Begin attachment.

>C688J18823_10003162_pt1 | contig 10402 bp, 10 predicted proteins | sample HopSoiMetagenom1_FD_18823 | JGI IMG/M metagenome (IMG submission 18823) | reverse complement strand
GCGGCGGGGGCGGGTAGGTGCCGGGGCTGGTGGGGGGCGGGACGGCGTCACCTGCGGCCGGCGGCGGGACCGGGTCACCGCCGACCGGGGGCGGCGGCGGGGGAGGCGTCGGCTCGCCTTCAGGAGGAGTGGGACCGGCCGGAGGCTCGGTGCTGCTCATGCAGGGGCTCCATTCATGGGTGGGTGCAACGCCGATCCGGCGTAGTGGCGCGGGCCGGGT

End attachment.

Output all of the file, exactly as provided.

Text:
>C688J18823_10003162_pt1 | contig 10402 bp, 10 predicted proteins | sample HopSoiMetagenom1_FD_18823 | JGI IMG/M metagenome (IMG submission 18823) | reverse complement strand
GCGGCGGGGGCGGGTAGGTGCCGGGGCTGGTGGGGGGCGGGACGGCGTCACCTGCGGCCGGCGGCGGGACCGGGTCACCGCCGACCGGGGGCGGCGGCGGGGGAGGCGTCGGCTCGCCTTCAGGAGGAGTGGGACCGGCCGGAGGCTCGGTGCTGCTCATGCAGGGGCTCCATTCATGGGTGGGTGCAACGCCGATCCGGCGTAGTGGCGCGGGCCGGGT